iPhone apps are designed to look great, but they don’t always do a great job of letting us know what they’re doing. When they send information back to developers or advertisers, it’s totally invisible to users. viaProtect (free, App Store) aims to give users a little more visibility by laying the chatty nature of apps bare. It’s intended to show you which apps are talking to what companies, where your data is headed, and if the data is encrypted.
There are two halves to viaProtect: an iOS app and an online dashboard. By itself, the app is a little lackluster, but it does provide some useful tips on securing your phone. It has the potential to be a great tool for consumers, and it demonstrates that potential very clearly on Android. Alas, the developers say that OS limitations imposed by Apple mean that it will be some time before iOS users can enjoy access to much of this thought-provoking data.
Setting up requires only an email address to create an account, though you have the option of using a “guest” account with viaProtect. I highly recommend creating an account in order to get access all the data from your other devices in the powerful Web interface, but more on that later.
Weirdly, you are not prompted to create a password when you sign up. Instead, you wait for an email inviting you to finish creating your account online. The problem is that nowhere in the app are you told to wait for anything, nor is there any information on how to set up your account. I wasn’t able to set up my viaProtect account using just a tablet but had no trouble using my PC, an iPhone 4s, and a dollop of patience.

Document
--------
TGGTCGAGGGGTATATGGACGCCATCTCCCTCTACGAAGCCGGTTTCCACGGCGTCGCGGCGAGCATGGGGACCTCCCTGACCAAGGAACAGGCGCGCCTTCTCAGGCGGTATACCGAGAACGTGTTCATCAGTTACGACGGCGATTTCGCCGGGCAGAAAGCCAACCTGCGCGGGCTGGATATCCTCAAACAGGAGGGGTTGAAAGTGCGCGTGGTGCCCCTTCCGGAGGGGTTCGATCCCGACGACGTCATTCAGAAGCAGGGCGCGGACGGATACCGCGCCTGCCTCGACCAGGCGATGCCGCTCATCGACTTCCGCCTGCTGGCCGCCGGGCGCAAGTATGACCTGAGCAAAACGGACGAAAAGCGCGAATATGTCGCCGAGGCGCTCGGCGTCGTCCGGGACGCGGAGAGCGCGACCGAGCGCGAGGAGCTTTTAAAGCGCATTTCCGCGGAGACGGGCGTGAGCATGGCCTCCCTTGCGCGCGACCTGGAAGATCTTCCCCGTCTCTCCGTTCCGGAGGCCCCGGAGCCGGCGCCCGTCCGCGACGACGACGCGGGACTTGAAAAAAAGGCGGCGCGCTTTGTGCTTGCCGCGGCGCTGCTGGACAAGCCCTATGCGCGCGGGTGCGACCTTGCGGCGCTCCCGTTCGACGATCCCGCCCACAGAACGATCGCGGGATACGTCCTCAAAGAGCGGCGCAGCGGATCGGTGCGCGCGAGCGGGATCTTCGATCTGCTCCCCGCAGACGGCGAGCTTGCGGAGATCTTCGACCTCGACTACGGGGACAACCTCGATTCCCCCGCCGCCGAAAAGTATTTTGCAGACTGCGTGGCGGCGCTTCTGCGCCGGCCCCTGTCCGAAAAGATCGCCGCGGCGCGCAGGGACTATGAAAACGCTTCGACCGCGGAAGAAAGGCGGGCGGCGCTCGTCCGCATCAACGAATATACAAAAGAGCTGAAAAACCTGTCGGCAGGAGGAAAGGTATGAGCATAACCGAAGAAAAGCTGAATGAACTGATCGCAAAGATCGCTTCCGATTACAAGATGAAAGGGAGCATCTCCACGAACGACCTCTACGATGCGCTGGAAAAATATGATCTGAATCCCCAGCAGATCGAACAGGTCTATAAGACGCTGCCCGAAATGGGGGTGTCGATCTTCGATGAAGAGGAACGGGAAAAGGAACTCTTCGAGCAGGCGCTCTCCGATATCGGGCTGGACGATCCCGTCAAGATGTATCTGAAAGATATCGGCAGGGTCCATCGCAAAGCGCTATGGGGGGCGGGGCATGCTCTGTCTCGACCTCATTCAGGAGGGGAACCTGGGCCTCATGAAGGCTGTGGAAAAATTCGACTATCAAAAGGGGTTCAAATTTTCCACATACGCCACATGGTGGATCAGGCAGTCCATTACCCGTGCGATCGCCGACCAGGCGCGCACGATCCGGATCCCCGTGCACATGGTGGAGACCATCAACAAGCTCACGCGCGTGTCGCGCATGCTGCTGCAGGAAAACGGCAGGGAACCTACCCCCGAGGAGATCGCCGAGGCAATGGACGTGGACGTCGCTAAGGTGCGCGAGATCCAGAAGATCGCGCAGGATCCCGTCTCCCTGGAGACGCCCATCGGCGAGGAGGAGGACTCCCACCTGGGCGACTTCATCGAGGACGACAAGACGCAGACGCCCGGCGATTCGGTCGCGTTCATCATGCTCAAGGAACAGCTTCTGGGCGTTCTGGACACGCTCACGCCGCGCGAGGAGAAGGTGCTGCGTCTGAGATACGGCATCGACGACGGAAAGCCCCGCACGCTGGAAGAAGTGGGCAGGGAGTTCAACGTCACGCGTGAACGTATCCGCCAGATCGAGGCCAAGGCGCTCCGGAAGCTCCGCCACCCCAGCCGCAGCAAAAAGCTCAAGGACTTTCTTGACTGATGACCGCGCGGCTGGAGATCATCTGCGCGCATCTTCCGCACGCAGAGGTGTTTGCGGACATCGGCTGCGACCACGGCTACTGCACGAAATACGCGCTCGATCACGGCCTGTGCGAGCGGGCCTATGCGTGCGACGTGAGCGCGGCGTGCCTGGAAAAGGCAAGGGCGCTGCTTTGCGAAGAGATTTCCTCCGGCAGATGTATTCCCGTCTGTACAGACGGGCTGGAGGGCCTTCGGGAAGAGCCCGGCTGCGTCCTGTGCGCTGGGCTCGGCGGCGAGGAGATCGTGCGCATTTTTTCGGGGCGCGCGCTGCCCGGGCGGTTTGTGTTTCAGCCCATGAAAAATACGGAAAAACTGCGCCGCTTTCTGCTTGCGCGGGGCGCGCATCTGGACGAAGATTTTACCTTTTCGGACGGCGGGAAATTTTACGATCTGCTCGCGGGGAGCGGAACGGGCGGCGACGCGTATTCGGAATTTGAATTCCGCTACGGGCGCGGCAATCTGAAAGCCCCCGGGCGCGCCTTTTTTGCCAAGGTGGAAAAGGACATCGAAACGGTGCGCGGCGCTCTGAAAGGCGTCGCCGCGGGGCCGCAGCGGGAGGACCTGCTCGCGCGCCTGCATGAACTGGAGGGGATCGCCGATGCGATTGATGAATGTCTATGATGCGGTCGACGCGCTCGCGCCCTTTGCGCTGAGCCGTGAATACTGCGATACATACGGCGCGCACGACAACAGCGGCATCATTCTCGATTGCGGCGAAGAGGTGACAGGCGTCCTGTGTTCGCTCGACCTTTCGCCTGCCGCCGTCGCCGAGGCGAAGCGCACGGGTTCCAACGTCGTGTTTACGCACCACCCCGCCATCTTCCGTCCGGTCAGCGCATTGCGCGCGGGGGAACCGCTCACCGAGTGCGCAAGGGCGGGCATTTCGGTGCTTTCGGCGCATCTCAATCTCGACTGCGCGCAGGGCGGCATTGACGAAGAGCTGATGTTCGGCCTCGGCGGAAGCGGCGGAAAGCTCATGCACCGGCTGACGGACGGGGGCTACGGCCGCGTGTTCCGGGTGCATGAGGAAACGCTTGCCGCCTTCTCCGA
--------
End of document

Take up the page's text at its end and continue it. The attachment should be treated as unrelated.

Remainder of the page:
On the App
The app’s main page shows a visual gauge and an overall security score, and its looks are a pleasing match with iOS. You can tap to see what factors go into your score, but these are a little lackluster on iPhone. The iOS app has access to only a handful of sensors and can’t access much information about your device. The iOS app could not, for instance, detect whether my device was locked with a PIN code.
The viaProtect main page also lets you access three reports on app activity. The Organization report shows to whom your apps are sending information. My report showed me that my iPhone 5c sends 40 percent of its connections to Amazon. The Countries report shows where your data is going; in my case this is 100 percent U.S. traffic. Last is the Encrypted Traffic report, which shows how much of your information is being secured in transit, displayed in a handy pie chart. I could easily see that 80 percent of my phone’s traffic was encrypted, while a not-insignificant 20 percent was not.
On the Web
Unfortunately, the app doesn’t let you drill down very far into the information or adjust how it’s gathered. For that, you’ll need to login to viaProtect.com. From here, you can view data from every device you own running viaProtect, regardless of OS.